It is 1936 and Mussolini is on the move, the fascist leader's troops pressing into Ethiopia to increase their foothold in Africa. Fearing the worst teenaged girl Beti is sent away from the big city by her mother to live instead with her grandfather in his remote and isolated hut. Yes, it's a meager existence with just the old man and a sickly goat in a one room mud wall and straw roof hovel but if it keeps Beti safe from the imminent violence then it is surely worthwhile. But when the goat dies Beti is left alone as grandfather goes in search of new livestock to supply their basic needs and Beti is left alone to fight off loneliness and the advances of the trio of local thugs who have declared themselves the area's protectors from the Italian forces.
And then Beti has a dream. A strange dream about a young man - though possibly (probably) not actually a man - falling from the sky. And the dream comes true with Beti discovering a sort of meteor-egg by the local watering hole which the man - who she will dub Amare - emerges from, confused and incoherent and sporting a pair of very sharp teeth.
Told with the rhythms and tone of oral legends passed down through generations, Andy Siege's Beti And Amare is an oddity on any number of levels, an agrarian tale laced fascist aggression and built around the blossoming relationship between a simple Ethiopian girl and her possible alien, possible demon, possible angel, possible vampire-werewolf creature. Shot on an absolute shoestring with a reported budget of only $7000 Beti And Amare is most definitely rough around the edges - the VFX, in particular, are rather primitive - but the simple fact that Siege would even try to marry such disparate elements gives the film a sort of what-on-earth-am-I-watching urgency that holds the attention even when the narrative bogs down.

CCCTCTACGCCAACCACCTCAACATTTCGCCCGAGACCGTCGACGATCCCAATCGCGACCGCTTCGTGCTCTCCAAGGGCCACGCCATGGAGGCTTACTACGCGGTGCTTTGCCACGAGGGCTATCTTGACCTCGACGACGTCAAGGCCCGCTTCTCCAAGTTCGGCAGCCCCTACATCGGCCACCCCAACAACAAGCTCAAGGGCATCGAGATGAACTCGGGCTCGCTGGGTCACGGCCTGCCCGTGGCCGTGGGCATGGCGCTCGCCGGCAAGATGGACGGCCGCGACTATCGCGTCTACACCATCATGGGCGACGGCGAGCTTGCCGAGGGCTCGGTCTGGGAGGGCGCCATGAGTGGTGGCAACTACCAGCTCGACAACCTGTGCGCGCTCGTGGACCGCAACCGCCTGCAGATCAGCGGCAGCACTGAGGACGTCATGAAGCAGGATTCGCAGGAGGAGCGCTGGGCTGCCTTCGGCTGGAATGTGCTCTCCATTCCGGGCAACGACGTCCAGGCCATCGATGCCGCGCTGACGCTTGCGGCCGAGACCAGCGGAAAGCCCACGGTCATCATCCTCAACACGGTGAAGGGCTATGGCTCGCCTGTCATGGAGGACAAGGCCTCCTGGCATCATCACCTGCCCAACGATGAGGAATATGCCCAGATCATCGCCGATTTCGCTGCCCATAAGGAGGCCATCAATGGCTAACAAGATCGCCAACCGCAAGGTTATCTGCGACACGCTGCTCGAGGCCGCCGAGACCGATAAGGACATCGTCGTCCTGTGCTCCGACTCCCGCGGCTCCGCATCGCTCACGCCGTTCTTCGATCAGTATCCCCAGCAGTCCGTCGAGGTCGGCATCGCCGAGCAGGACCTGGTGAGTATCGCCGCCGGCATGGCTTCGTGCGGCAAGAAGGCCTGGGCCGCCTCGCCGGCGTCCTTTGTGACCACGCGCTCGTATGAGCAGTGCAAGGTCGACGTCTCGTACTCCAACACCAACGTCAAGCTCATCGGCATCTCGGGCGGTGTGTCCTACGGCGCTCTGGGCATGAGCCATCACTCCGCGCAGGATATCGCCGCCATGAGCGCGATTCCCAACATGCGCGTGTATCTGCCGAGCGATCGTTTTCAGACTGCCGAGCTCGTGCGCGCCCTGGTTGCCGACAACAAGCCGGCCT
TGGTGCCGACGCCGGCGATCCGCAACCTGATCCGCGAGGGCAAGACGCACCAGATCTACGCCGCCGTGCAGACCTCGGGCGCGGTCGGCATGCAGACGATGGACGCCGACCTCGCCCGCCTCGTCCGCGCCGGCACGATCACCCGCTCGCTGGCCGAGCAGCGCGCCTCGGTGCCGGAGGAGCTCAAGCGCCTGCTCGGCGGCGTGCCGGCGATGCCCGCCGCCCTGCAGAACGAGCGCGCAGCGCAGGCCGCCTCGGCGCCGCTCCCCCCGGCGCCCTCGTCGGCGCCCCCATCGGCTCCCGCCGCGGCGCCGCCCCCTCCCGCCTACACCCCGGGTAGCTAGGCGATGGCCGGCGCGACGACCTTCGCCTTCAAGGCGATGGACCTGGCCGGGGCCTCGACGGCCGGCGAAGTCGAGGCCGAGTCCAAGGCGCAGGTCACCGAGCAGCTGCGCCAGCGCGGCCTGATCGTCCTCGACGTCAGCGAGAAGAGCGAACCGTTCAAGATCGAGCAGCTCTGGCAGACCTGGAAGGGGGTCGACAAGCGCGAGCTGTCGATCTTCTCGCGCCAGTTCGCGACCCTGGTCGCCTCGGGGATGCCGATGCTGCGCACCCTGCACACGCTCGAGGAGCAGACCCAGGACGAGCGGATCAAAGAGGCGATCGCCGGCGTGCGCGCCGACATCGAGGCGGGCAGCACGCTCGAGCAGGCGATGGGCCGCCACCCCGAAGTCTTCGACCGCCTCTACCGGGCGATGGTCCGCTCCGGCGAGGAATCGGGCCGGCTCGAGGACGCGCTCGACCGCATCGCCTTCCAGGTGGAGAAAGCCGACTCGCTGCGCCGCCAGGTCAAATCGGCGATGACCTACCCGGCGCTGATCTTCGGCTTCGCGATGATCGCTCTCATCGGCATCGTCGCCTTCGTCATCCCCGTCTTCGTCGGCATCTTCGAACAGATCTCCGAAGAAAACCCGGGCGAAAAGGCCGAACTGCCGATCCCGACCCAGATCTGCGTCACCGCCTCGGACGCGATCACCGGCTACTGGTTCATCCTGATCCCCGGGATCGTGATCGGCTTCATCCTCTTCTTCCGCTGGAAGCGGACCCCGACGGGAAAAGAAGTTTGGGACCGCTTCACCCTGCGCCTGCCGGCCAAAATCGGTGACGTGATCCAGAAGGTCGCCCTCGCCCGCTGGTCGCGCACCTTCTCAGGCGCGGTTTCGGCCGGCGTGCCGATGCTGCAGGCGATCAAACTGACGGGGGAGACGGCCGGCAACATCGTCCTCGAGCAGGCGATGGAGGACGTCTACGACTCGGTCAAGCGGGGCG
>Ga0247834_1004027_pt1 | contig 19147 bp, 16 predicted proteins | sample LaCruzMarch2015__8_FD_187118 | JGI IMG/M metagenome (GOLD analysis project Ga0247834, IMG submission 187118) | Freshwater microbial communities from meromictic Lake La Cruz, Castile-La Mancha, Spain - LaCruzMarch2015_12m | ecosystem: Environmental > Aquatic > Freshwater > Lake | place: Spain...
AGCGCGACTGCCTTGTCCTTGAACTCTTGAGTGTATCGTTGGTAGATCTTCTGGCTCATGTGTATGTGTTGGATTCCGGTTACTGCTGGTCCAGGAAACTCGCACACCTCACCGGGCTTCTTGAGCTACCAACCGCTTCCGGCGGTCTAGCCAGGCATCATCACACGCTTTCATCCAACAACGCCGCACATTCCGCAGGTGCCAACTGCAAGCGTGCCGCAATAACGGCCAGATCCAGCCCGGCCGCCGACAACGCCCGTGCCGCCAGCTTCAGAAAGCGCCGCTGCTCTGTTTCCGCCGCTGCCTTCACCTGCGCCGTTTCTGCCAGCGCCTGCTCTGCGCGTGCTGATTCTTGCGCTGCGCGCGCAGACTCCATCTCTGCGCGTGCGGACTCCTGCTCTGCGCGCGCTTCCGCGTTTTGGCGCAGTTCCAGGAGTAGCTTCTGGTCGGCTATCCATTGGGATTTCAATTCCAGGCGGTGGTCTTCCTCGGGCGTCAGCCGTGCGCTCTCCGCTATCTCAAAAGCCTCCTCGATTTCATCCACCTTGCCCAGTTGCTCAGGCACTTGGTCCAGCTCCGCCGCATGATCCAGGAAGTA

Beti And Amare never really works, not entirely, with the limitations of its creation posing such very extreme limitations on a film of such high ambition but in those moments when its parts come together you can't help but feel that Siege may be some sort of outsider savant, someone who if given further chances and better resources would make something truly compelling and very, very weird. It is a film that will be fringe even for seasoned curiosity seekers but which also showcases its creator as someone truly gifted with a striking image and unusual technique. While Beti is mostly concerned with who and what Amare is we could all be asking the same thing about his creator for there is no way at all of telling where Seige may go after this.